International Women’s Day – 2017

C6aU6gDXQAEYVNOA tweet from Nottingham Library Services to tell us of Nottingham City’s first woman Councillor – Caroline Harper, whose obituary in the Nottingham Evening Post has been found from the online newspaper archive.
The tweet – ‘“Nottingham’s Pioneer Woman” who died in 1937: first female City Cllr, first female , first female Magistrate
I know the current residents of the house in Lucknow Avenue and they report –
“Surprisingly, we had not heard of the lady.
“An earlier resident here was the popular Town Clerk from 1912 to 1937 Sir William John Board OBE and his family; and

I have some info on him (was he known as Bill Board?).
“He died in 1946 and Lady Board in 1947, both aged 77.
“The City Engineer Brown, whose works included the Victoria Embankment and Wilford Bridge, lived next door.”
More anon.

Meanwhile, should not leave this topic without mentioning the first woman leader of the city council – Betty Higgins.

The Dilettante Society published an article on Nottingham suffragette Helen Watts via Left Lion.

17202721_954766740280_5698338505358977230_nMeanwhile, Gedling Borough Councillor Roxanne Ellis was part of a launch of a quilt commemorating the 598 women killed between 2009 and 2015, which was unveiled at the Houses of Parliament.
(From memory), one of the victims was from my home village, Hanwoodbank (in Salop).

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One thought on “International Women’s Day – 2017

  1. Dear Mike,

    I have now found out more about Mrs. Harper, nee Caroline Margaret Lennox. The Record Office had only the attached photo of her in Sheriff’s gear (her milliner had to make a more suitable feminine headgear) but the Library had three press stories, one from 1931 when she became Sheriff for a year and the other two (very similar) when she died. I have sent you paper copies of these in the post. The internet yielded little except the date of her burial.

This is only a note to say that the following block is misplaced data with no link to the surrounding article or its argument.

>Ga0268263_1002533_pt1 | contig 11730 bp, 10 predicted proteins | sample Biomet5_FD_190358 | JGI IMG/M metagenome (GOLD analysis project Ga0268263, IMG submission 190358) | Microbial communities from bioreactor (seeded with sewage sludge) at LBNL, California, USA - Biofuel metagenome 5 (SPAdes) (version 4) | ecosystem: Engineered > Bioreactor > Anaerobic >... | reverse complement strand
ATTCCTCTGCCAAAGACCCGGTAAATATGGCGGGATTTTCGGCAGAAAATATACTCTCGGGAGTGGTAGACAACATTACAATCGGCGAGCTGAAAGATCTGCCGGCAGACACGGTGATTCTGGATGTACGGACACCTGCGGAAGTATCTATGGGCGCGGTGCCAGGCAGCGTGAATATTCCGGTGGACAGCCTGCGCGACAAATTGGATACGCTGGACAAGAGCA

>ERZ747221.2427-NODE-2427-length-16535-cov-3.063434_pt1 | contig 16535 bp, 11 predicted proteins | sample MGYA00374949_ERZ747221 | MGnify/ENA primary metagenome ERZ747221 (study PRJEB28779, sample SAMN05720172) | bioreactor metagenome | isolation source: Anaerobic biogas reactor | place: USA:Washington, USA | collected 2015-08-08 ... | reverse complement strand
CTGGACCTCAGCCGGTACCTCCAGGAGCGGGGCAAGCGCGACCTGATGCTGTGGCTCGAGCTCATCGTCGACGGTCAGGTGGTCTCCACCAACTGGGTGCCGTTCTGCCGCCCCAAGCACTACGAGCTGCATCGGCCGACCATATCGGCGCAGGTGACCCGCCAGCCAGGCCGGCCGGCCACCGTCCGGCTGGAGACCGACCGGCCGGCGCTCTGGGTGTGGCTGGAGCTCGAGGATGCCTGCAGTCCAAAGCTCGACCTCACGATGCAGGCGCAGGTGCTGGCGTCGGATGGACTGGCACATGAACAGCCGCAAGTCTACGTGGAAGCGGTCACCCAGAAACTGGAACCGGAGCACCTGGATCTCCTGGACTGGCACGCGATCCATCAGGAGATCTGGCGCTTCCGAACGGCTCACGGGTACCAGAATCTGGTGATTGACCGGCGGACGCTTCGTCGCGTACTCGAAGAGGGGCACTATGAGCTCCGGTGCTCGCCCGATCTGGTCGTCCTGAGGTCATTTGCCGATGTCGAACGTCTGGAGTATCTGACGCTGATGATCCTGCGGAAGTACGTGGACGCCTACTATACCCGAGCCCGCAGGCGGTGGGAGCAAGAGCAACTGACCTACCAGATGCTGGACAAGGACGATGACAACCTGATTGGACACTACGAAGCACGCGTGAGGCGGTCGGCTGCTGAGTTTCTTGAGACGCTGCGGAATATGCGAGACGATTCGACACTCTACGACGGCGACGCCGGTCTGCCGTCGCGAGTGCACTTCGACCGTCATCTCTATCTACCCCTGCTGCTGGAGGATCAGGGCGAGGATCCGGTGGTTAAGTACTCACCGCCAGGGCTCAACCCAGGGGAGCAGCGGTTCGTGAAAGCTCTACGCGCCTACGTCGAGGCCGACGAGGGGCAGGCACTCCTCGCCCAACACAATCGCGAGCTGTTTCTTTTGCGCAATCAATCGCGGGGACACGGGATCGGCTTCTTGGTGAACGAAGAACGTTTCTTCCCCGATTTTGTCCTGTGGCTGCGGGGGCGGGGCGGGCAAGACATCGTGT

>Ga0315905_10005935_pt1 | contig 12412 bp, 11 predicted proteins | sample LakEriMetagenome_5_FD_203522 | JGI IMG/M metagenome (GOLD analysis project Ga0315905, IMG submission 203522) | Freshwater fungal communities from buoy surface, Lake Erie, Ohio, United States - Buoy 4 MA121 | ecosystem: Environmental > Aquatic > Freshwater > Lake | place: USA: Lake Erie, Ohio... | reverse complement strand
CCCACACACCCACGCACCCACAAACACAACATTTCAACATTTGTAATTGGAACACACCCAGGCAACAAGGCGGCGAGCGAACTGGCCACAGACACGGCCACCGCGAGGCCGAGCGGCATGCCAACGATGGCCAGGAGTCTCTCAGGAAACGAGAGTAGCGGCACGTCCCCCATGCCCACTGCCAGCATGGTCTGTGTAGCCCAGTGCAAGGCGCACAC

She died here on Saturday 30th January, 1937 having suffered a heart attack at a local government meeting the previous day, and on 4th February was buried half a mile from here in the big Rock (Church) Cemetery. I do not know when she was born but her husband, Dr. Henry Harper, died in 1923 and I don’t know if she had any children.

    Moreover I don’t know who owned this house in the years prior to 1936,and it may have laid empty in those tough times. However it was radically altered in 1936 when part of the structure was removed and the separate dwelling (1a) was built on part of its land on the north side. Hence either Mrs. Harper had taken residence before 1936 and had initiated the change (she would certainly have had to move out until the builders had finished) or she was the first resident after the alterations. The latter seems the more likely which means she would have only lived here for a few months or weeks. By the way, Town Clerk William Board and his family had moved some years earlier.

    You will gather from the press accounts that Mrs. Harper was astoundingly proactive and much respected in public service. As well as being the first female Sheriff she was the first female Nottingham councillor and magistrate. She was voted head of countless local government committees as well as being captain of local cricket and golf clubs and chair of the Ladies Swimming Club.

    I don’t know if much has been written about Mrs. Harper but, if not, Nottingham’s women’s groups may be interested in initiating more publicity for such a remarkable lady which she richly merits. Similar service in a man would have raised a statue.

    Very best regards,
    Geoff.
    Current owner of 1a Lucknow Avenue.

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